Stack Overflow is a community of 4.7 million programmers, just like you, helping each other.

Join them; it only takes a minute:

Sign up
Join the Stack Overflow community to:
  1. Ask programming questions
  2. Answer and help your peers
  3. Get recognized for your expertise

A struct like the following works fine, I can use t after calling malloc(sizeof(mystruct)):

struct mystruct {
 MyDef *t[5];

I want to be able to dynamically set the length of the array of MyDef, like the following:

struct mystruct {
 MyDef **t;
 int size;

What do I need to do additionally to malloc(sizeof(mystruct)) to get this to work, so I can do TestStruct->t[3] = something? Just getting a segmentation fault!


EDIT with code that causes seg fault, unless I'm blind this seems to be what the answers are so far:

#include <stdio.h>
typedef struct mydef {
 int t;
 int y;
 int k;
} MyDef;

typedef struct mystruct {

 MyDef **t;
 int size;

} MyStruct;

int main(){
 MyStruct *m;

 if (m = (MyStruct *)malloc(sizeof(MyStruct)) == NULL)

  return 0;

 m->size = 11; //seg fault

 if (m->t = malloc(m->size * sizeof(*m->t)) == NULL)  

  return 0;

 return 0;
share|improve this question
up vote 0 down vote accepted

m = (MyStruct*)malloc(sizeof(MyStruct)) == NULL

What that does. Calls malloc, compares return of malloc to NULL. Then assigns the result of that comparison(a boolean value) to m.

The reason it does that is because '==' has a higher precedence than '='.

What you want:

if ( (m = (MyStruct *)malloc(sizeof(MyStruct))) == NULL)
if ( (m->t = malloc(m->size * sizeof(*m->t))) == NULL) 
share|improve this answer
Thanks. Yes, this is what I had, will edit the question with the line I have - ie this - causing a segmentation fault. – John Richards Oct 27 '10 at 11:48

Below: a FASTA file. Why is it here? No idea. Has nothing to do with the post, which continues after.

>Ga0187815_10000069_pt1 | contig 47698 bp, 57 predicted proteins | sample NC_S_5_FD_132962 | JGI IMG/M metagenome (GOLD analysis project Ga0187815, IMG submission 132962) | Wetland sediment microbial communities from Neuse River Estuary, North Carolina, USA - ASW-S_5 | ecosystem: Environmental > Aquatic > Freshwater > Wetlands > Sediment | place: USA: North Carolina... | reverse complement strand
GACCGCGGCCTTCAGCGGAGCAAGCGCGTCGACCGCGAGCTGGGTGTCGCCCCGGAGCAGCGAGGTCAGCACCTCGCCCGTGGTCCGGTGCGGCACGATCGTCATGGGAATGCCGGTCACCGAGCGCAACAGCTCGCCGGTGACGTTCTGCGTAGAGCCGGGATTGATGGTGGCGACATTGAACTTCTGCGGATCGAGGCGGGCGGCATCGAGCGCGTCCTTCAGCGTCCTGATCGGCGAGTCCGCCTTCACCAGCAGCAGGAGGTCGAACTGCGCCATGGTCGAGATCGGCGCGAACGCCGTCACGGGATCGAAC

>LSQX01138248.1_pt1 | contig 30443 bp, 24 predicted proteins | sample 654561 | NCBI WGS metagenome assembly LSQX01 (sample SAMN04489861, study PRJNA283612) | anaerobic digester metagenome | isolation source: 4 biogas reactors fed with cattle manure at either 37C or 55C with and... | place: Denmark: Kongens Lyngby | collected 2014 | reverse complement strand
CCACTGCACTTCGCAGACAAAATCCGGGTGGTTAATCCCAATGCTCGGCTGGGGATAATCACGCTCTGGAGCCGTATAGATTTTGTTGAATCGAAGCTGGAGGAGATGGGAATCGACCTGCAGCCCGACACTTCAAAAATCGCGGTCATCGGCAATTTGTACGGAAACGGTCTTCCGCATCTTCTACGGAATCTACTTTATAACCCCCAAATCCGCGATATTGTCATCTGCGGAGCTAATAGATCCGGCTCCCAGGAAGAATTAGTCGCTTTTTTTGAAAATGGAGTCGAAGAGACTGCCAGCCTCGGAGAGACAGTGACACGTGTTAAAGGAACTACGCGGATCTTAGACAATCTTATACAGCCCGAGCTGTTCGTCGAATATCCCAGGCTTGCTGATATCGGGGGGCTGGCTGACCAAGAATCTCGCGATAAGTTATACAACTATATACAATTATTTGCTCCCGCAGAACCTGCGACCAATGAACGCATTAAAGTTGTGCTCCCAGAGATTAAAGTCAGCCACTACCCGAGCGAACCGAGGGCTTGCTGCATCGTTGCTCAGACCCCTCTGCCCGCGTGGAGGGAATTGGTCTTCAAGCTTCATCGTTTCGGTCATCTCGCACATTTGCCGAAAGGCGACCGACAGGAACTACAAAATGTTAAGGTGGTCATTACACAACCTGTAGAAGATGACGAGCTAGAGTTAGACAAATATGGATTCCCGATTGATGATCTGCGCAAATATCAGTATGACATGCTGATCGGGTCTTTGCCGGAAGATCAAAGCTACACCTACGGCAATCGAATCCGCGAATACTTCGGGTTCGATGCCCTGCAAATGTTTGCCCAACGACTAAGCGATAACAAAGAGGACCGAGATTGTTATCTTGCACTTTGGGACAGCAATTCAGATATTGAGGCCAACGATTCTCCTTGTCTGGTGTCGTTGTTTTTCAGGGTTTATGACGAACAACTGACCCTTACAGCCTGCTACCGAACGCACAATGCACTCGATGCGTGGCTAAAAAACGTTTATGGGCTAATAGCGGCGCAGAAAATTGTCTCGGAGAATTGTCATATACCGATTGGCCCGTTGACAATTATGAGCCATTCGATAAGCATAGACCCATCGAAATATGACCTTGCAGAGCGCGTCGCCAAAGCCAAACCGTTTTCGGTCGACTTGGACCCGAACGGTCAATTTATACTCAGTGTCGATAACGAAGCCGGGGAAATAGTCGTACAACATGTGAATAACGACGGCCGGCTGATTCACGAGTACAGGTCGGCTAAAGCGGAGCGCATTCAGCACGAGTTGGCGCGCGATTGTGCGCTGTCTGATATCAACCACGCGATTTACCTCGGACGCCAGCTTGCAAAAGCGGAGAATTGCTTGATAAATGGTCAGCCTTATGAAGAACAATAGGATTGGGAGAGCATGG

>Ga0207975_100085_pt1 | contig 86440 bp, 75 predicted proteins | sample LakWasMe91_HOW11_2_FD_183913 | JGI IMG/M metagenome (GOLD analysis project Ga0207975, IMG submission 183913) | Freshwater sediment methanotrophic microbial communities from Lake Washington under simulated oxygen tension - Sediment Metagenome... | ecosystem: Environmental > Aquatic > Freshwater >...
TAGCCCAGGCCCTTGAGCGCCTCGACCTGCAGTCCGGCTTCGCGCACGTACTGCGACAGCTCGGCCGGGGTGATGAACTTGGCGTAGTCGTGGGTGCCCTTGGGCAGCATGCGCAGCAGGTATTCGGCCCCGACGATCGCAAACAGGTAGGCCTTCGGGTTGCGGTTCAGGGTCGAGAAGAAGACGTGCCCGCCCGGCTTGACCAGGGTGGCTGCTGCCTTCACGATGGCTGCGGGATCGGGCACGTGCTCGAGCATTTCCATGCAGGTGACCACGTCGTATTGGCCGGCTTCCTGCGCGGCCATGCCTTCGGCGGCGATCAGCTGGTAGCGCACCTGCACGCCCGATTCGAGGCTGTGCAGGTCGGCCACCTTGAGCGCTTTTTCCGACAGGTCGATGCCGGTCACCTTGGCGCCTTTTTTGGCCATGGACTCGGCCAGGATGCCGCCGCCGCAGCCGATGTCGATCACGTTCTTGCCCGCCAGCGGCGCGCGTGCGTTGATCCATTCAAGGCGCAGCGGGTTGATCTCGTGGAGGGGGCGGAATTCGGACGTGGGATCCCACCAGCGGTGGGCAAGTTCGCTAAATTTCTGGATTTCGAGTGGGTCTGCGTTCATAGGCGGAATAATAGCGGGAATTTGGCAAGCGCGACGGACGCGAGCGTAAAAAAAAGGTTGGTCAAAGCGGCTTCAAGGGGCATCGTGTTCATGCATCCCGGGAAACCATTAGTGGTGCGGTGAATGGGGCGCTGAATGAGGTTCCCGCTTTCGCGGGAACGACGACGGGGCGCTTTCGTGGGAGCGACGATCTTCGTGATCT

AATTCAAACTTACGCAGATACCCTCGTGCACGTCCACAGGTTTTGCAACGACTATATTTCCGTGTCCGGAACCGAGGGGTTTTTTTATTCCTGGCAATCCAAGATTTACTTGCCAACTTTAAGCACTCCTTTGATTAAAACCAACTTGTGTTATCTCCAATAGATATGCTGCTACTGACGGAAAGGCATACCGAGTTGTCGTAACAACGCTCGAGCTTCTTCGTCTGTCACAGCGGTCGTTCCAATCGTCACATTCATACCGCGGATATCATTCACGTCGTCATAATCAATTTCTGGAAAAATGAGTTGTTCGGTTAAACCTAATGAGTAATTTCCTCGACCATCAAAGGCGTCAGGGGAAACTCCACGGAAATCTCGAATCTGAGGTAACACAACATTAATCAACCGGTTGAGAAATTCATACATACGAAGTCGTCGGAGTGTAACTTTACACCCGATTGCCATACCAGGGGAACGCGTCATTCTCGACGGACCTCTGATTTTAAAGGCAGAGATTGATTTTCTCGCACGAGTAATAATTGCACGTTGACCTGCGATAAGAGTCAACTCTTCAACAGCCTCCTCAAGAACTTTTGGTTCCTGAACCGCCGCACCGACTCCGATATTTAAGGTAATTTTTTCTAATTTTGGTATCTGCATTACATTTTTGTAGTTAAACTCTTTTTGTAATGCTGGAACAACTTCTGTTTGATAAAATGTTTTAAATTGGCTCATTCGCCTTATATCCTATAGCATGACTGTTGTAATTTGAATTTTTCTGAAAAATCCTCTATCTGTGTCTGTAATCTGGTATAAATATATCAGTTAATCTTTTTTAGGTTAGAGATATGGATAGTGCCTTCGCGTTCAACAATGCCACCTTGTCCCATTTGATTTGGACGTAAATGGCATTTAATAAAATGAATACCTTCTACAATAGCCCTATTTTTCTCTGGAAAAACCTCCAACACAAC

@John -- Okay, just be sure to show the actual code, not hypothetical similar code. – Benjamin Lindley Oct 27 '10 at 11:53
Edited with actual code – John Richards Oct 27 '10 at 11:54
Using gdb, seems the seg fault occurs setting the size actually! – John Richards Oct 27 '10 at 11:55
@John -- Answer updated. – Benjamin Lindley Oct 27 '10 at 12:03
struct mystruct *s = malloc(sizeof(*s));
s->size = 5;
s->t = malloc(sizeof(*s->t) * s->size);
share|improve this answer
Ok, edited the question with sample code, which seems to be doing exactly as all the answers are suggesting - get a seg fault on the line "if (m->t = malloc(m->size * sizeof(*m->t)) == NULL)" – John Richards Oct 27 '10 at 11:54
Actually, seems the seg fault is the line setting the size - according to gdb – John Richards Oct 27 '10 at 11:56
first line should be struct mystruct *s = malloc(sizeof(s)); otherwise it allocates ONLY the space needed for a pointer (you wrote sizeof(*s)) – Mr Shunz Oct 27 '10 at 12:21
@Mr Shunz: No. The type of *s is struct mystruct, not struct mystruct *. IOW, sizeof *s == sizeof (struct mystruct). – John Bode Oct 27 '10 at 14:11
@John Richards: You're getting bitten by a precedence issue; expressions of the form a = b == c are parsed as a = (b == c), which is not what you want here. You need to explicitly group the assignment as (a = b) == c. – John Bode Oct 27 '10 at 14:17

That happens because you do not allocate memory for array itself, only for pointer to this array.

So, first you have to allocate mystruct:

struct_instance = malloc(sizeof(mystruct));

and then you have to allocate memory for array of pointers to MyDef and initialize pointer in your struct

struct_instance->size = 123;
struct_instance->t = malloc(sizeof(MyDef*) * struct_instance->size);
share|improve this answer
Thanks everyone, I'm sure this is what I had already tried, i'll go and check – John Richards Oct 27 '10 at 11:44

Your Answer


By posting your answer, you agree to the privacy policy and terms of service.

Not the answer you're looking for? Browse other questions tagged or ask your own question.